11 March 2008

2003 - A Gringa Drives to Belize

This is the original Two Gringas adventure.

In 2003 Lena and Denise drove a somewhat modified Toyota Tercel from near Seattle, Washington, USA to near Dangriga in southern Belize, Central America.

This newly revised, full-photo version is published here for the first time.

For those interested, the pseudo-realtime original Belize Forum travelogue, with other folks' commentary, is still available.

Your encouragement keeps me writing; please leave a comment...

Galena Alyson Canada 11 March 2008 Vashon Island, Washington, USA

01 March 2008

Day 1 — Thursday 16 October 2003 — Washington - Idaho - Montana

[The very beginning of all things Two Gringas...]

"Are you sure this is the way to Belize?"

Mile 0 - Vashon Island, Washington

Pitch dark and pouring down rain at 5 AM; just a perfect time to be leaving western Washington State. The Belize Bomber** is packed; and when I say "packed" I mean she's riding pretty low in the water.

Catch the 5:45 AM ferry off the north end of Vashon Island, the last ferry I'll be riding for quite a while. Stop in West Seattle to pick up Denise — we contemplate the completely filled back seat.

"What about the trunk?" she inquires.

I laugh, "surely you're joking", and pop the lid to reveal a nondescript, compressed mass; roughly conforming to the inside of the trunk lid. I quickly close the lid before any of the contents have time to contemplate escape.

We use her portable air compressor to pump the tires up to 37 psi (rated max. 44 psi) and the wheels take on a more normal, rounded appearance — we may actually have a chance with this load...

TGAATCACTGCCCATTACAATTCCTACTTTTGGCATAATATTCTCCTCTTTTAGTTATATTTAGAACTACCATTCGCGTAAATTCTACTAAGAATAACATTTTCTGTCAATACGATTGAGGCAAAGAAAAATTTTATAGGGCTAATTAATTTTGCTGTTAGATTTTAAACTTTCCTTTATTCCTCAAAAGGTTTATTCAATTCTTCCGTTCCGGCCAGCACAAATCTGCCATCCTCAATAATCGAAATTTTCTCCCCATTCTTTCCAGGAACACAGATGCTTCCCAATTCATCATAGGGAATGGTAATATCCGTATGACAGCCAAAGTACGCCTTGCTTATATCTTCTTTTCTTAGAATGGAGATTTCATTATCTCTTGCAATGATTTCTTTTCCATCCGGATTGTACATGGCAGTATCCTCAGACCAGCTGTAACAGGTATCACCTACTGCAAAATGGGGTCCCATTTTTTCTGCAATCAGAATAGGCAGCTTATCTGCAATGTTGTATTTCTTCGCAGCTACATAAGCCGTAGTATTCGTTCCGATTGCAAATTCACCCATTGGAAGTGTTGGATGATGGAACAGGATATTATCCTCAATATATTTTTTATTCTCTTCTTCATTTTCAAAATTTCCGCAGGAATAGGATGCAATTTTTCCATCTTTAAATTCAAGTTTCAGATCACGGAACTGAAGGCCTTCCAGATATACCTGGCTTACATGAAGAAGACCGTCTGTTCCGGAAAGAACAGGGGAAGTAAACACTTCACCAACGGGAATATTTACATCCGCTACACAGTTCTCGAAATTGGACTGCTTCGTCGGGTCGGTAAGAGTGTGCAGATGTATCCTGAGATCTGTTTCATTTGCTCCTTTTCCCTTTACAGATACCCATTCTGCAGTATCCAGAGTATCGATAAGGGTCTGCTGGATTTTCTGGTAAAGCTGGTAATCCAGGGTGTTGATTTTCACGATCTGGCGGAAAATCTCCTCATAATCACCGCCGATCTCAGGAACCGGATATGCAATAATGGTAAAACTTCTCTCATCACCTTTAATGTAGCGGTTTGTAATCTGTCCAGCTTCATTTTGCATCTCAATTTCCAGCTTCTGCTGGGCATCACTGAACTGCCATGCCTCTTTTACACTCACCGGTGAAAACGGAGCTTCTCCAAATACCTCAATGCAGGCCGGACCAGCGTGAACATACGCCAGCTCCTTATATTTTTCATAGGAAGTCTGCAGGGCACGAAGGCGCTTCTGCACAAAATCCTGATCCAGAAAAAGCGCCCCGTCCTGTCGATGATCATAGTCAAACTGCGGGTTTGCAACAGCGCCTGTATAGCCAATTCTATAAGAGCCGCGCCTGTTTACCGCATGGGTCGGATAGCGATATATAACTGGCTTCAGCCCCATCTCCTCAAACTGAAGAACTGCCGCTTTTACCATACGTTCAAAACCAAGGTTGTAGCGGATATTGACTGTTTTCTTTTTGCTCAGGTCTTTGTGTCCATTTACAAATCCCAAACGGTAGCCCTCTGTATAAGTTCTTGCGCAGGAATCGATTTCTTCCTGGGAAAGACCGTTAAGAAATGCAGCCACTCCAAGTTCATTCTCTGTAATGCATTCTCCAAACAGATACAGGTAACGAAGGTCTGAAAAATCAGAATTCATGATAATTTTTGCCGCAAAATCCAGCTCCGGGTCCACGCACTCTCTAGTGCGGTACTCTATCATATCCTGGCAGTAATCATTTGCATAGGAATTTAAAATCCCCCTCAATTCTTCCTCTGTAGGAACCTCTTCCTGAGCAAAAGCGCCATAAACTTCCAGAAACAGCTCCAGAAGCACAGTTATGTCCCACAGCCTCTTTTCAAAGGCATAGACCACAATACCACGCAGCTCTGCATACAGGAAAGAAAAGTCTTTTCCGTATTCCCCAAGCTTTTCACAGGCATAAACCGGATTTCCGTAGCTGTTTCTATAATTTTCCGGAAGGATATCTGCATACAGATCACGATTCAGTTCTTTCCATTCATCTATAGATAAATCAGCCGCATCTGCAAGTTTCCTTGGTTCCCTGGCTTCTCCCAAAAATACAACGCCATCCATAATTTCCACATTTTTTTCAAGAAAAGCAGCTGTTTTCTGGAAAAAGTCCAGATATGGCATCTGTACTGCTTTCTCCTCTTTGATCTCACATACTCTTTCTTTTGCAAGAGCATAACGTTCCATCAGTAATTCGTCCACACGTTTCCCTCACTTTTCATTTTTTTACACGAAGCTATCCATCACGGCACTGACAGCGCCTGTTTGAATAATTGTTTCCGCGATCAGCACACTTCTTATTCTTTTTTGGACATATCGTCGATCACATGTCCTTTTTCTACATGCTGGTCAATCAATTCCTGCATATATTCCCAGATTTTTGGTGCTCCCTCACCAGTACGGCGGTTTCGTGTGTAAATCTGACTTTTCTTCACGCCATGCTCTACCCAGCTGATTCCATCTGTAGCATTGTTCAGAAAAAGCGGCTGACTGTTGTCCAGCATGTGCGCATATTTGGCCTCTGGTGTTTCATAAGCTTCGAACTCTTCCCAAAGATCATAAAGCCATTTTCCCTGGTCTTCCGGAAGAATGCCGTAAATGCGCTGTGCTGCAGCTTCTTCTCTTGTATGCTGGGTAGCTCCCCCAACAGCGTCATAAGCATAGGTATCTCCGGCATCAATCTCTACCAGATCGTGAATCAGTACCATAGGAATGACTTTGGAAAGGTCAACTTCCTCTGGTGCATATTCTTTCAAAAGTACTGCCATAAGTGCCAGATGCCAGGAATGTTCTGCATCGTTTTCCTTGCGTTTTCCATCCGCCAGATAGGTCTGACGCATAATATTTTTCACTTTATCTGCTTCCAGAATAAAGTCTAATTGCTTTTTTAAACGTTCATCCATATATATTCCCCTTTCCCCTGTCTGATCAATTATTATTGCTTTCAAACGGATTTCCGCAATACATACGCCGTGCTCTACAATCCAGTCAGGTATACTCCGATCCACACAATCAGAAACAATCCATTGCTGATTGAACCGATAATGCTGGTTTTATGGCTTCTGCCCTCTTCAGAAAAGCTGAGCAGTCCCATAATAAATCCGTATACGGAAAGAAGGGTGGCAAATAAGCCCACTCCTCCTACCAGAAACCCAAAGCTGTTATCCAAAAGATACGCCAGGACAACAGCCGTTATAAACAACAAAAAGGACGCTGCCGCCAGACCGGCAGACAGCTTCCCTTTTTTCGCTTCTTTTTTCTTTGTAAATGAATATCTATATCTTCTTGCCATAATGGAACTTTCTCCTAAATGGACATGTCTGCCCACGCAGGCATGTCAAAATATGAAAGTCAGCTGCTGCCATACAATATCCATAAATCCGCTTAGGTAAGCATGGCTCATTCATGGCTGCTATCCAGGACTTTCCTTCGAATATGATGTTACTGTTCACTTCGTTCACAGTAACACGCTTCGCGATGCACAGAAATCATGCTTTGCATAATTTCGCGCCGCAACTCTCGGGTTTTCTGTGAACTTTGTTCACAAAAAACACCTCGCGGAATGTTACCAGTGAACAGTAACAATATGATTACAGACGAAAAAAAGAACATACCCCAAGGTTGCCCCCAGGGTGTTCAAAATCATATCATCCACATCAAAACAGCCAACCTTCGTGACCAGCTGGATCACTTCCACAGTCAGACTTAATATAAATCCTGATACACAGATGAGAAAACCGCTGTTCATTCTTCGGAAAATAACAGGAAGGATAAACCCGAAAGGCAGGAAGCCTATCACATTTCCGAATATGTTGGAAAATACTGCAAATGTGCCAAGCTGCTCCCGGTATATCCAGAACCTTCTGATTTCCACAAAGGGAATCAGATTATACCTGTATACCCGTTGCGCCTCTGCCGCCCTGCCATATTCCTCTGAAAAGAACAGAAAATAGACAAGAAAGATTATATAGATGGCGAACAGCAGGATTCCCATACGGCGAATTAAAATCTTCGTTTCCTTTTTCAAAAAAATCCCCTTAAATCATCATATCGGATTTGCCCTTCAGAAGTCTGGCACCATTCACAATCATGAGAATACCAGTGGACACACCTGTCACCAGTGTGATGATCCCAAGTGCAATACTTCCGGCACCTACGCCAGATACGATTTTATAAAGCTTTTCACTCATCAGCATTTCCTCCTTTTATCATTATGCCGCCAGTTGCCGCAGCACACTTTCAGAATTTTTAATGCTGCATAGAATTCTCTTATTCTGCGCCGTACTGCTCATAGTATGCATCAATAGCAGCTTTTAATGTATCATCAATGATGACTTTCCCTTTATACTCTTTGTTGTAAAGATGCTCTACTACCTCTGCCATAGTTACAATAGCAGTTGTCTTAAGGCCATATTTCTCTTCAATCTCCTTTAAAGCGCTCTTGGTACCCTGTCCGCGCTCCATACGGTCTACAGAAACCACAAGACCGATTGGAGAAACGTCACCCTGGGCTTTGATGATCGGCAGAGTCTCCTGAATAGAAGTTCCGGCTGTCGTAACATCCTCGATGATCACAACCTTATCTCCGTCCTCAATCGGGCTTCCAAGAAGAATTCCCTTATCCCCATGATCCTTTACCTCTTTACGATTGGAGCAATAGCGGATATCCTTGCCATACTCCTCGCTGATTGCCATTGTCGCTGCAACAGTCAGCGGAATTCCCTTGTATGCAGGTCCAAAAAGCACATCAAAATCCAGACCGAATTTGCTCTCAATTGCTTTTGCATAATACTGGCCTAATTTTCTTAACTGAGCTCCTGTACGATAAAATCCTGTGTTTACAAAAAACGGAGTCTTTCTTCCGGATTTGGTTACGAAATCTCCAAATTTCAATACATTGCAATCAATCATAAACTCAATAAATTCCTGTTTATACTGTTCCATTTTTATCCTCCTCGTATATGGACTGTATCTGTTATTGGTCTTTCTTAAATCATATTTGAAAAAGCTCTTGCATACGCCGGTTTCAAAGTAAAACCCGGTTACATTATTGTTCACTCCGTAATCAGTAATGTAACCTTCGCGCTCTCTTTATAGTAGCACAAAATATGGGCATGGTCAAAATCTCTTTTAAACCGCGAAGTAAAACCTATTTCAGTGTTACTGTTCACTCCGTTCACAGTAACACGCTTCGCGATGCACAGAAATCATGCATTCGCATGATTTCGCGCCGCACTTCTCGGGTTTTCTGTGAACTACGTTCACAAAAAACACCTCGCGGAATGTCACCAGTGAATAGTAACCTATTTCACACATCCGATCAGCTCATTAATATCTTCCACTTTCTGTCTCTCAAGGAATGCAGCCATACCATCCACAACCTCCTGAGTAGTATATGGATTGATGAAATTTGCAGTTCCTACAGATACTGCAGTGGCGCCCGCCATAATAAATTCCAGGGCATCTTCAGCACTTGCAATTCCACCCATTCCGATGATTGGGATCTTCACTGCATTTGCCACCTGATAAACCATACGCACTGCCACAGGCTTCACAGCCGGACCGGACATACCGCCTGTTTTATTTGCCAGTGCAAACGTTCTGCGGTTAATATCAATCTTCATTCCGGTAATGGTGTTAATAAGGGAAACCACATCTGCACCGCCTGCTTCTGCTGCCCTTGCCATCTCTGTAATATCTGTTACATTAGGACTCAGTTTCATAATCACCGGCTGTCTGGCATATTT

Everything loaded (somehow), we venture back into the pouring rain.

. . .

Almost 300 miles later we have crossed the Cascade Mountains and the seemingly endless plateau of eastern Washington State nearly to its eastern border with Idaho, and it is still pouring rain.

Mile 304

We gas up at the east end of Spokane, WA — first time we've had the new auxiliary tank completely full. Our next fillup will allow us to calculate our gas mileage for the first time — but that won't be for another couple days — in Colorado!

. . .

We cross the Idaho panhandle and head up into the mountains which guard Montana's high plateau, snow dusting the hilltops. Finally, near the end of the climb, the rain diminishes to sprinkles and we break for lunch at the Montana Bar.

Moving on, we finally leave the rain for good as climb up into Montana heading east and, just before the city of Butte, turn south on 15 — finally for the first time heading in the direction of Central America — and cross the Contenintal Divide of the Montana Rocky Mountains. The plateau is so high, and the Rockies so low here, that the effect was more that of driving through a range of low hills — had there not been a sign at the Divide we would have driven right past, never the wiser.

. . .

Mile 659

A short time later (as we're learning to measure road time) dusk is falling as we pull into the Super 8 Motel at Dillon MT for the night (not recommended). A quick dinner at the Pizza Hut next door, and we're down for the night.

== End of Day 1, Mile 659, Dillon, MT ==